Parents Rights

The US Dept. of Health and Human Services and the Dept. of Justice recently issued joint guidelines "Protecting the Rights of Parents and  Prospective Parents  with Disabilities: Technical Assistance for State and Local Child Welfare Agencies and Courts under Title II of the Americans with Disabilities Act and Section 504 of the Rehabilitation Act." The technical assistance is intended to assist state and local child welfare agencies and courts to ensure that the welfare of children and families are protected.  The guidelines are in response to numerous complaints of discrimination from individuals with disabilities.

Accessible Communications Technology

On September 29th join in celebrating advances in communications technology for people with disabilities. Held at the National Press Club, Holeman Lounge (529 14th Street, NW, 13th Floor) at 6pm, this event will include product demonstrations and presentations on the anniversaries of the Americans with Disabilities Act (ADA), Television Decoder Circuitry Act, and the Communications and Video Accessibility Act (CVAA). RSVP to jeffrey.a.kramer@verizon.com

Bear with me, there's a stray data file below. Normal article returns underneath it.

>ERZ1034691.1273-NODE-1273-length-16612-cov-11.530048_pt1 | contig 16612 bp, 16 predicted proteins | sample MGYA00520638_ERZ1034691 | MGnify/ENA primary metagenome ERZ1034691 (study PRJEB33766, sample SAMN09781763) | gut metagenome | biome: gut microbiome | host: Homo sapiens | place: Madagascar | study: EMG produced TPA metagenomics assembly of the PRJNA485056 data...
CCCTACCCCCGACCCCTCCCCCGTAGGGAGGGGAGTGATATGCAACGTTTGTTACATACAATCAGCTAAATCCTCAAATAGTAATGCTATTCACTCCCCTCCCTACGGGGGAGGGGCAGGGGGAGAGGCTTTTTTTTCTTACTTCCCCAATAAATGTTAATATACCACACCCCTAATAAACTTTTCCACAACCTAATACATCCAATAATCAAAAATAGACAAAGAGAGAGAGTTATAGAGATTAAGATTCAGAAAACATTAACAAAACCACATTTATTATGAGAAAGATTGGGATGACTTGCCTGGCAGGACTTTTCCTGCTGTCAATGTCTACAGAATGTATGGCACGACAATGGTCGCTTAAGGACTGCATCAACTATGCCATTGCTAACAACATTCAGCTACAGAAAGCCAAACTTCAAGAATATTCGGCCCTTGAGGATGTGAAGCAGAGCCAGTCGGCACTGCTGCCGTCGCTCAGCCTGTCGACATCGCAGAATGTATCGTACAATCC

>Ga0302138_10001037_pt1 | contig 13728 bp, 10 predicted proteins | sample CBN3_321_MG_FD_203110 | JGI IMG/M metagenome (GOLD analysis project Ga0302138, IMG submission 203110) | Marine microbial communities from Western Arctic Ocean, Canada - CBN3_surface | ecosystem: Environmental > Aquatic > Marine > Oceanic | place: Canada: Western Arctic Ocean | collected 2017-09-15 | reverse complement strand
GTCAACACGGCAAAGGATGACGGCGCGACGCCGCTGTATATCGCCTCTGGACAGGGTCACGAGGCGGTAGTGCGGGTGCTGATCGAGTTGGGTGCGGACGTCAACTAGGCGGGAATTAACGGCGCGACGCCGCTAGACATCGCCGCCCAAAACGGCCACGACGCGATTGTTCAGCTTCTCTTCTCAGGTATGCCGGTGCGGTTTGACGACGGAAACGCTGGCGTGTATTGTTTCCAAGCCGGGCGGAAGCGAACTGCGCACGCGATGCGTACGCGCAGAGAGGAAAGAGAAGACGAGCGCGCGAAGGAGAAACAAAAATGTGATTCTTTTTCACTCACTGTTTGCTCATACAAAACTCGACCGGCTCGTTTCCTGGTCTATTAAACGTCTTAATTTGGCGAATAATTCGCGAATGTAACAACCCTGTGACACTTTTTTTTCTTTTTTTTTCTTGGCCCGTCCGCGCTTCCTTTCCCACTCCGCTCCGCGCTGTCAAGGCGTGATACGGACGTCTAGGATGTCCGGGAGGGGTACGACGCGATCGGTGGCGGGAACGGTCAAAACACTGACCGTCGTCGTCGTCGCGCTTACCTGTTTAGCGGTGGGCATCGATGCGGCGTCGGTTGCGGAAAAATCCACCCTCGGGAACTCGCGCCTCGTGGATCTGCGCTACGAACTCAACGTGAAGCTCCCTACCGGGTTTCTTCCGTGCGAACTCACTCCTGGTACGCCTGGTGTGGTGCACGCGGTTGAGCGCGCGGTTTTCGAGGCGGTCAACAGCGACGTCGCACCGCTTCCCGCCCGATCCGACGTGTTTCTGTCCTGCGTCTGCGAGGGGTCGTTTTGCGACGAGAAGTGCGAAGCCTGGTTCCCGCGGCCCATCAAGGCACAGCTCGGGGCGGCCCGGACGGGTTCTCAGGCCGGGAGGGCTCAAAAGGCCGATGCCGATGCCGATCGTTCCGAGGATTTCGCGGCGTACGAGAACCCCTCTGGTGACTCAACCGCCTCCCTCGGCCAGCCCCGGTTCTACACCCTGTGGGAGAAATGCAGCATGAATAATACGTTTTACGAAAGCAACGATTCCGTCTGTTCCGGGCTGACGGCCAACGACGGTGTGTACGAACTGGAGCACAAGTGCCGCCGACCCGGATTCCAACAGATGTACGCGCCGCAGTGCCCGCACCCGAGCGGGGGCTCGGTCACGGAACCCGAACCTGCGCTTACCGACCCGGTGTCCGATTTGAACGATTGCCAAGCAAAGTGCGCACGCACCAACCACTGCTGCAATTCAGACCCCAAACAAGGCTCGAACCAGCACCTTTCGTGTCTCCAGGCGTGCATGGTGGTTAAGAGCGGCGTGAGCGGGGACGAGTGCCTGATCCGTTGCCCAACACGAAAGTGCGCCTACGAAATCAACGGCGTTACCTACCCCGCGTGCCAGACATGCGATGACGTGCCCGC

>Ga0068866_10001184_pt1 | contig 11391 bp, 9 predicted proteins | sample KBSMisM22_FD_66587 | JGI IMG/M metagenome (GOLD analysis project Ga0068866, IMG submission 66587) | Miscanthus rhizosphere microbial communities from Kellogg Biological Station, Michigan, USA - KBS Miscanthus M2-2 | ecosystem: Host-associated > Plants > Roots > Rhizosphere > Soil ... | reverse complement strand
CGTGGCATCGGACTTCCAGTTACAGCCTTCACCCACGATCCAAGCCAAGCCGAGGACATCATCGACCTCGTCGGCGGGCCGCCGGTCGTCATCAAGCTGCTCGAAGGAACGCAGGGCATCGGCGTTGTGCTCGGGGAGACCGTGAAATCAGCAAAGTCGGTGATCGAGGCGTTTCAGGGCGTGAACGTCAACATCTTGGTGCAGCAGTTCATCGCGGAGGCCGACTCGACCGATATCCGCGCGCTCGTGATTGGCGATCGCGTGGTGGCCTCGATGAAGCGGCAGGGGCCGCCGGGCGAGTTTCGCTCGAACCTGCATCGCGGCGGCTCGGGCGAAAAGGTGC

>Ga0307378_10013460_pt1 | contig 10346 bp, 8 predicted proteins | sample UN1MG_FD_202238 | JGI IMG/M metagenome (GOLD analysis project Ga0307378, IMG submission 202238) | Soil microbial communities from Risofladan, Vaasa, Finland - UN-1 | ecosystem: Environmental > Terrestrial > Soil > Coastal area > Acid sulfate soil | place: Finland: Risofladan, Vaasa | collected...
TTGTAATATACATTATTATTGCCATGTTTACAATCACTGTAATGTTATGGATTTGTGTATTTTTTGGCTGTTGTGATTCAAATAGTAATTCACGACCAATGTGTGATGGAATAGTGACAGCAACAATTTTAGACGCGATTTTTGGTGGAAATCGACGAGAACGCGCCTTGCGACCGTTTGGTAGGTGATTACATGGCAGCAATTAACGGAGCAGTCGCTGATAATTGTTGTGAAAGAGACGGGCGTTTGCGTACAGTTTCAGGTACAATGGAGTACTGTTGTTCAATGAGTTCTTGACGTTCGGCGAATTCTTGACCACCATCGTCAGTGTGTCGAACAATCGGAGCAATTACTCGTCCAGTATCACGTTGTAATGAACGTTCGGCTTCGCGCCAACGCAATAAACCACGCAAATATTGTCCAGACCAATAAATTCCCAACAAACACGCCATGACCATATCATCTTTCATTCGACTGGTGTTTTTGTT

National Disability Organization on Climate Change

The U.S. Environmental Protection Agency recently released a final rule that, when fully implemented, will cut carbon pollution from power plants by 32 percent by 2030. The Association of University Centers on Disabilities (AUCD) supports this Rule that will help prevent serious, long-term health consequences for the over 53 million Americans living with disabilities, including increased illnesses; secondary disabilities; and death due to respiratory illness, heat-related stress, insect-borne diseases and increase environmental disasters.

Tuesdays with Liz: Disability Policy for All

In case you missed it, for last week's edition of Tuesdays with Liz: Disability Policy for All, Liz walked through the AUCD's Action Alert Center.  This week Liz will be interviewing Sharon Lewis (Principle Deputy Administrator of the Administration for Community Living) about the new Home and Community Based setting rule, as well as her daughter, Zoe Lewis on her experience of starting her freshman year of college.

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For more policy news, follow Kim on Twitter at @kmusheno

For definitions of terms used in In Brief, please see AUCD's Glossary of Legislative Terms